In any event, the district court wisely left open the possibility of future participation in the case by the Commonwealth defendants. See Watchtower II, 712 F.3d at 12–13. As a practical matter, the dismissal of the Commonwealth defendants operated without prejudice. If the district court, in light of unfolding events, were to conclude that it is desirable to have the Commonwealth defendants before the court in order to afford effective relief, it possesses the flexibility to take corrective action. See Amado, 517 F.2d at 1360.
F. A Loose End.
There is one problem that should not be left for future consideration. Up to this point, the district court has required unmanned urbanizations seeking exceptions to the remedial scheme to speak to the court through the municipal defendants. We think that the district court, not the affected municipality, is the appropriate arbiter of whether good cause exists in any given instance for an exception to the remedial scheme. If a particular urbanization believes that it can identify peculiar circumstances rendering the current remedy inequitable as applied to its community, it should be permitted to present such evidence to the court or to a court-appointed special master. See Fed.R.Civ.P. 53(a)(1)(C).
We caution that the current remedial scheme should not be regarded as immutable. Our endorsement rests on the understanding that the district court, either directly or through a special master, will undertake periodic reviews of the scheme's operation. Experience is a good teacher, and experience with the remedial scheme may show that improvements are in order. So, too, changing circumstances (including but not limited to technological advances that may make remedies such as “virtual guards” financially feasible) may alter the balance of hardships. The district court is in the best position to ensure that the remedial scheme remains both equitable and effective in practice and, if not, to tweak it.8
We need go no further. For the reasons elucidated above, we affirm the substance of the March 2013 injunction (but direct the vacation of paragraph 6 and the last portion of paragraph 4 thereof), affirm the district court's dismissal without prejudice of the Commonwealth defendants, and remand for further proceedings consistent with this opinion. All parties shall bear their own costs.
1. Various officials of the Commonwealth of Puerto Rico (collectively, the Commonwealth defendants) were provisionally dismissed as defendants and appear here as appellees.
2. The plaintiffs joined a smattering of urbanizations as additional defendants. No urbanization remains an active party.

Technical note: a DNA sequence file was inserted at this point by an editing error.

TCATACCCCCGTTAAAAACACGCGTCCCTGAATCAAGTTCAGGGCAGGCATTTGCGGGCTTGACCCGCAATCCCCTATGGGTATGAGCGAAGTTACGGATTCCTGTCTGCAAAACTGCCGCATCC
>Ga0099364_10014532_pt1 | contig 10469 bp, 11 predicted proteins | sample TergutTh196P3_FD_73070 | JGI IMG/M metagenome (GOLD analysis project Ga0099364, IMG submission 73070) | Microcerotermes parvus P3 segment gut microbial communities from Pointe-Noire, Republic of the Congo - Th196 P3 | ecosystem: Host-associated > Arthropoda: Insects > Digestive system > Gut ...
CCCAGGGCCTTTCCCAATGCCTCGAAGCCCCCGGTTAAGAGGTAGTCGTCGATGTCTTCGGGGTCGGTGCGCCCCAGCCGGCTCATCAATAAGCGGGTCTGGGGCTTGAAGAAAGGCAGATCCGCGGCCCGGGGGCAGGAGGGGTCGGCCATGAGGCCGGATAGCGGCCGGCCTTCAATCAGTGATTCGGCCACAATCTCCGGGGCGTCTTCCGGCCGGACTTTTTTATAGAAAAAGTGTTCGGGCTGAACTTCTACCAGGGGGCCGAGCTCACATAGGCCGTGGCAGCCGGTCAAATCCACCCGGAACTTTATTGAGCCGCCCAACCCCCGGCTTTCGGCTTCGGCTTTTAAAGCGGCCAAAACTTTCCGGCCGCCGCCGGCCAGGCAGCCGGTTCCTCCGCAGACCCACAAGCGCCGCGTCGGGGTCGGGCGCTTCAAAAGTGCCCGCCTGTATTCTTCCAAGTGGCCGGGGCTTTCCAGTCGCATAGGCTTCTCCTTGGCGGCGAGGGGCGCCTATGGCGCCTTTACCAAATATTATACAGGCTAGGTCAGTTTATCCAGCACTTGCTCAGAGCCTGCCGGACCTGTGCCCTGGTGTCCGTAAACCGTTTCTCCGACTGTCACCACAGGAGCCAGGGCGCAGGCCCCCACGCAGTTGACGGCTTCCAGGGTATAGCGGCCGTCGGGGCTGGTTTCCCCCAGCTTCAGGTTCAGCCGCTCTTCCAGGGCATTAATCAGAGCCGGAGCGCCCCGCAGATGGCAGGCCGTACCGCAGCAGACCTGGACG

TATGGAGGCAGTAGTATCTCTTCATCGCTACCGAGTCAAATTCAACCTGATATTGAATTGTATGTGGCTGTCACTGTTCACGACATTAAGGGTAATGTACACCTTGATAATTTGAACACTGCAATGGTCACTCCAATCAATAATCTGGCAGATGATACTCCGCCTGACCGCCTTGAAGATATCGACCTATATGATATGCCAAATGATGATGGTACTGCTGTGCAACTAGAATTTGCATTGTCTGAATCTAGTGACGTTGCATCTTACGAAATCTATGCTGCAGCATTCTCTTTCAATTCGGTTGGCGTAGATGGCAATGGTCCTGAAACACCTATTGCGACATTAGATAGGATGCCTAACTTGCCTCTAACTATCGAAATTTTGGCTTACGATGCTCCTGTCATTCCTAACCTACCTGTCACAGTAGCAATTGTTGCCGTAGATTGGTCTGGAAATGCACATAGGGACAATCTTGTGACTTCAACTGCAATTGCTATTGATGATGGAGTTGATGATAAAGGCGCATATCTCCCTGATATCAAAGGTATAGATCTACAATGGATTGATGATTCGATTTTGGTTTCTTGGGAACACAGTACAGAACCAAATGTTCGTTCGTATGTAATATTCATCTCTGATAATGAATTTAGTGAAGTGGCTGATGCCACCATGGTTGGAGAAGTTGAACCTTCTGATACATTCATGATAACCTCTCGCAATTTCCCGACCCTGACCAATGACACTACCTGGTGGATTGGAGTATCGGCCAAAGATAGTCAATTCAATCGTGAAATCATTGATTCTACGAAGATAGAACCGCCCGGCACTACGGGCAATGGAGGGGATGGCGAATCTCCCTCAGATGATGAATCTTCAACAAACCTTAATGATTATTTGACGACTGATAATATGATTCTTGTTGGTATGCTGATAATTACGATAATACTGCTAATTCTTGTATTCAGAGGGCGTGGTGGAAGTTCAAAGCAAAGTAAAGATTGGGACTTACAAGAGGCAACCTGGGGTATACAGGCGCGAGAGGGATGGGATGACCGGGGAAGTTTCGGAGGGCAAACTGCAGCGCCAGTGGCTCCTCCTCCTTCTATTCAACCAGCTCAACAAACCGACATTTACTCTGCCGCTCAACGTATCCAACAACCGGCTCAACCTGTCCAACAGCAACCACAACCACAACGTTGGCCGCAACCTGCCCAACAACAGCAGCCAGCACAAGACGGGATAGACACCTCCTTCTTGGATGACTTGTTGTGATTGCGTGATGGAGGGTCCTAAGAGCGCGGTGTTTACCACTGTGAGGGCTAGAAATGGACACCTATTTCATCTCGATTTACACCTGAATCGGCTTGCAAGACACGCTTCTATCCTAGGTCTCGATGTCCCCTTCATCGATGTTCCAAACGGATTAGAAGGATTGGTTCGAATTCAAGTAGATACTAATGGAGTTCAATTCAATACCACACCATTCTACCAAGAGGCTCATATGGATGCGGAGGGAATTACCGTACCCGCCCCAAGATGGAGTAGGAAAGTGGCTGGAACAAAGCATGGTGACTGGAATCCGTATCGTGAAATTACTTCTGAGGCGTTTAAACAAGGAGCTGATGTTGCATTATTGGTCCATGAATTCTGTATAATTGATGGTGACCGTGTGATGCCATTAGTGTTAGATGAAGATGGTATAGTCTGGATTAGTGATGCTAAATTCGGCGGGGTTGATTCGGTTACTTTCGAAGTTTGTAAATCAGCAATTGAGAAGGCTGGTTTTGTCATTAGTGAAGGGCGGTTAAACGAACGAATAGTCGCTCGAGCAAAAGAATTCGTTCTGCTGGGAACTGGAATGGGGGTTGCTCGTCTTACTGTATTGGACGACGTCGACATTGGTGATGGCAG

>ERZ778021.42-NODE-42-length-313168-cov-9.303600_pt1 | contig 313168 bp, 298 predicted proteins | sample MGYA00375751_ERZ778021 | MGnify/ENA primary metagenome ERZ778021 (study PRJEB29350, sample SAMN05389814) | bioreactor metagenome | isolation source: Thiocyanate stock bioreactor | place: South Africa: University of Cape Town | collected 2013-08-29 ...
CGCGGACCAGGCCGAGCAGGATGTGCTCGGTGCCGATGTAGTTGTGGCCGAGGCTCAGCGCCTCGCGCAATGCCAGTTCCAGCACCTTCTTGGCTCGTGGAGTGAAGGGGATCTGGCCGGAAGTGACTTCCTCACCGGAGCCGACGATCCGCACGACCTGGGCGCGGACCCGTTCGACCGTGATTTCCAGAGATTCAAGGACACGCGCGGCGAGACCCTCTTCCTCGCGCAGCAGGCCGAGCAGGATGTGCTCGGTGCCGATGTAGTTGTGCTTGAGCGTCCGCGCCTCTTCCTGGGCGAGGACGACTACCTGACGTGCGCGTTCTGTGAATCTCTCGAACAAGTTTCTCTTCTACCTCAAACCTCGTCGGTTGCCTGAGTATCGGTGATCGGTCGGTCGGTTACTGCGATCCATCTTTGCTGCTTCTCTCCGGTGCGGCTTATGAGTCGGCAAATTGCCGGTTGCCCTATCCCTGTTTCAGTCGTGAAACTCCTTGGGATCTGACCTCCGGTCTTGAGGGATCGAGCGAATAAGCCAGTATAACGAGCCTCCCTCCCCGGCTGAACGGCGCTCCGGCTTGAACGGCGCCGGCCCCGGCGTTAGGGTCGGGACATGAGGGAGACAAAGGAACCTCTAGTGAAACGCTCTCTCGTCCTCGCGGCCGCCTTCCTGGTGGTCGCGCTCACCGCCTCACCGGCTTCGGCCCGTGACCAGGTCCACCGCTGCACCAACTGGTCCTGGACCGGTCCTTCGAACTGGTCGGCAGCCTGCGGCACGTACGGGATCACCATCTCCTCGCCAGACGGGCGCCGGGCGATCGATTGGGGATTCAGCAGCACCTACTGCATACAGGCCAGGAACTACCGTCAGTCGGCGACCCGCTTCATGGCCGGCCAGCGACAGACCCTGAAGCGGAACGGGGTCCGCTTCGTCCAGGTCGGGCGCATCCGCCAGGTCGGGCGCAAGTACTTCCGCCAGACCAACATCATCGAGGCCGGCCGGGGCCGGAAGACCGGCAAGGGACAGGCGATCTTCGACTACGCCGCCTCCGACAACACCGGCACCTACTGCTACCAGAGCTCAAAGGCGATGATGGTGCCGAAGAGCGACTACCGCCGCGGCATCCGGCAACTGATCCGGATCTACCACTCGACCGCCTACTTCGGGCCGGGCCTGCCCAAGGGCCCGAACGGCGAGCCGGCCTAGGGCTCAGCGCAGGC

3. Citing our decision in Watchtower I, the district court, in paragraph 6 of its judgment, also directed each municipal defendant to evaluate whether unmanned urbanizations in its jurisdiction had any “special justification” for not converting to manned gates.
4. In a section 1983 case against a municipality, a finding of liability might also be based on deliberate indifference to an obvious risk of a constitutional violation. See City of Canton v.. Harris, 489 U.S. 378, 390 (1989). While we note this possibility for the sake of completeness, we need not explore it here.
5. The district court, like the parties, treated our statements about relief as binding. See supra note 3. Consistent with the clarification that we make today, we direct the district court, on remand, to strike paragraph 6 of its March 2013 judgment. To the extent that the district court finds that the terms of paragraph 6 are justified without regard to our mandate, it is free upon remand to modify the injunction to reintroduce a requirement that unmanned urbanizations show special justification for failing to convert to a manned gate.
6. The plaintiffs' assignment of error implicates only Rule 19(a)(1)(A). They do not contend that the Commonwealth defendants are required parties under Rule 19(a)(1)(B).
7. The plaintiffs make much of three instances in which Commonwealth police allegedly failed to act following reports that Jehovah's Witnesses were denied access to manned urbanizations. This tells us nothing, however, as to the efficacy of the district court's remedial scheme vis-à-vis unmanned urbanizations.
8. We note that the parties claim to have encountered some problems in implementing the remedial scheme. We leave to the district court the task of determining whether these problems require the scheme to be modified.
SELYA, Circuit Judge.